Action Projects, a component of the Truman Symposium (TRU 100), will get you working with members of a team on a common enterprise. Check out this list of projects and consider how you want to get involved. First-year students will enroll in one of these courses during registration.
Bridget Thomas, Classical and Modern Languages Department
Move in Community. What’s the best way to get oriented to a place? Walk with new friends. Walk alone. Walk with your phone on (Hi Mom!) and off. Get to know the lay of the land. Where is the post office? Where is the best Mexican food? Walk to socialize. Walk the dog. Walk for a cause. Walk to claim the streets and protest. Walk to belong to something, some place. Students in this class will explore the literal and metaphorical values of walking, as we reflect on our place in this landscape.
David Price, Communication Department
This course focuses on the promotion of the Symposium and Symposium-related activities. Students will learn the basics of communication, engagement, and marketing and will apply these skills to create awareness of other groups’ projects and activities, as well as create a sense of community for all of the Symposium projects and affiliated partners. Students will have the opportunity to plan a final event or festival that showcases the projects being completed by their fellow students.
Vayujeet Gokhale, Physics Department
This course focuses on analyzing and acting on the problem of light pollution. Light pollution is the inappropriate use of artificial light at night. It is a pollutant that adversely affects human, animal, plant, and environmental health and robs us of the opportunity to experience the wonders of the night sky. Students will learn about the harmful effects of light pollution and ways to mitigate it. Students will participate in civic engagement and activism by engaging park officials and city administrators to install night-sky-friendly outdoor lighting and work towards obtaining an “Urban Night Sky Places” designation for Thousand Hills State Park.
* Note: This course will be offered in the first block. Students will meet twice a week (Monday and Wednesday)
Brad Carlson, Theatre Department
Learn about theatre for social change through puppet construction and performance. Using materials that otherwise would end up in landfills, students will collaborate to create large parade-sized found object puppets. By using puppet theatre to raise community awareness about sustainability, waste, and recycling, students will create engaging characters and stories that advocate for social change.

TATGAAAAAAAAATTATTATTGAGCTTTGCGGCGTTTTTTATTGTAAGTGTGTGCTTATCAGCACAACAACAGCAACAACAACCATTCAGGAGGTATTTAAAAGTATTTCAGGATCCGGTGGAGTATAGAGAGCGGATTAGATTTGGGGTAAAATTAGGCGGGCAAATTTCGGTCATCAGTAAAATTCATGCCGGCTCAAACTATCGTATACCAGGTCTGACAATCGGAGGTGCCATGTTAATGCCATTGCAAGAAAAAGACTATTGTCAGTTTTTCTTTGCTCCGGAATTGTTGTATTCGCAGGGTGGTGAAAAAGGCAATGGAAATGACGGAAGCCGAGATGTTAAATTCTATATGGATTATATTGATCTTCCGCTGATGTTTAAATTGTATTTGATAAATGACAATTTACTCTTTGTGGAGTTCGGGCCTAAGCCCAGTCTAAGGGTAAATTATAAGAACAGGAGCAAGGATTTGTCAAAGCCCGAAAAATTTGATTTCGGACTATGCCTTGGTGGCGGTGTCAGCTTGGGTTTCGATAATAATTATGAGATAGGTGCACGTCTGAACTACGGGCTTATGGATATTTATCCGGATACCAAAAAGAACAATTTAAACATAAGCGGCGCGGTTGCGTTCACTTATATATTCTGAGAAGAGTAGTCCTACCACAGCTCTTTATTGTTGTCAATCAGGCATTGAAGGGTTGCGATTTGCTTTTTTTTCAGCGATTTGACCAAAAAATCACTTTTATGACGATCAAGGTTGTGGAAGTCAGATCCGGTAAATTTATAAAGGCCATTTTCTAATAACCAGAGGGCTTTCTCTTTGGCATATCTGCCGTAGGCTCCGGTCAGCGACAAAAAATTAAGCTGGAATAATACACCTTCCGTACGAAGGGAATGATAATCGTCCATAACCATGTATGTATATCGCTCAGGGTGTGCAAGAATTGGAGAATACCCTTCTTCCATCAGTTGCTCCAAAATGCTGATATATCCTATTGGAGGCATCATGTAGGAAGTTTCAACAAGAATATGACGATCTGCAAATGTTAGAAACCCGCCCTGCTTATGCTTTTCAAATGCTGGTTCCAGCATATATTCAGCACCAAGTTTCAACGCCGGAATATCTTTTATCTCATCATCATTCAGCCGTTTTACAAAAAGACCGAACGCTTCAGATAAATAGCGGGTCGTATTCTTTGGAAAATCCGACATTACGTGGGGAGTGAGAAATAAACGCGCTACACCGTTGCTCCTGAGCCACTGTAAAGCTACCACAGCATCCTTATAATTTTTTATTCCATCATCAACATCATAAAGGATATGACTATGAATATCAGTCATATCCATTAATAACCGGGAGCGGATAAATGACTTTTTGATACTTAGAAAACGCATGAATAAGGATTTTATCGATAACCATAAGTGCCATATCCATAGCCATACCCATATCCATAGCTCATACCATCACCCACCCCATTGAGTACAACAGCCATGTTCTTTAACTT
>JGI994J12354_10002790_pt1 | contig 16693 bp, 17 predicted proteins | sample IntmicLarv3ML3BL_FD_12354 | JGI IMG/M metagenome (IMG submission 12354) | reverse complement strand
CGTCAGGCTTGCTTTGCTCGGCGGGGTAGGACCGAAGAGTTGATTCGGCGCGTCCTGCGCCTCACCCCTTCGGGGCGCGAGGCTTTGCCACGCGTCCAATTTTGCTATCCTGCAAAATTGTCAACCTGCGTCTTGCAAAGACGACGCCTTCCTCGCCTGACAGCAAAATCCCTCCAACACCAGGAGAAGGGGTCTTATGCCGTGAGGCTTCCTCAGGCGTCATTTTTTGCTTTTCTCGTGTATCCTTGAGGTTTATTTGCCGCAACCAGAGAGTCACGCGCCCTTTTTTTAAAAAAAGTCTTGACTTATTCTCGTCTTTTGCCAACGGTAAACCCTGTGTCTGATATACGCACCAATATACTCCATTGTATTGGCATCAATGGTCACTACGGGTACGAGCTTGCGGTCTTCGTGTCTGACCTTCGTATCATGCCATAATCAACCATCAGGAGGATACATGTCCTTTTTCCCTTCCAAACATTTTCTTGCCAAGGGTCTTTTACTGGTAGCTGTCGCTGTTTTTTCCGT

Dean Rashmi Prasad, School of Business Department
Innovation for the Community. This course focuses on understanding and acting on the challenge of place-based economic development and cultural thriving. While the dynamics of the 21st century global economy do not favor economic development and cultural thriving in Northeast Missouri, Truman State is a critical player in the region’s economic fate. Students will learn about cases of successful place-based economic development, rural and urban, and about the history and institutions that have shaped Kirksville and Northeast Missouri’s economy. Students will learn innovation, entrepreneurship, and organizing skills and apply them in addressing challenges of economic development and cultural thriving focused on the downtown area of Kirksville. Groups of students will work with businesses and business associations in the downtown area to craft innovative solutions to the critical challenges identified by these organizations.
Martha Strange, Education, and Wendy Miner, Education Department
Cultivating Belonging through a Creative Culture. This course is about finding your space in a new place, tapping into creativity to connect with others. We will explore Kirksville and the surrounding areas to see with new perspectives, discover hidden treasures, examine equity, find a voice for inclusion, and have fun. Learn about communication, engagement, and contribution as a supported member of the Truman community.
* Note: This course will be offered in two sections. One section will be offered in the first block, and the other will be offered in the second block. Classes will be held twice a week, meeting on Monday and Wednesday.
Patricia Mickey, Music Department
In this course, students will examine the diverse roles music plays in society. Music has many uses, including entertainment, therapy, communication, education, and emotional expression. Students will explore the impact of music on their personal lives and on society as a whole. No prior musical training is needed to enroll in this course.
Updated May 18, 2023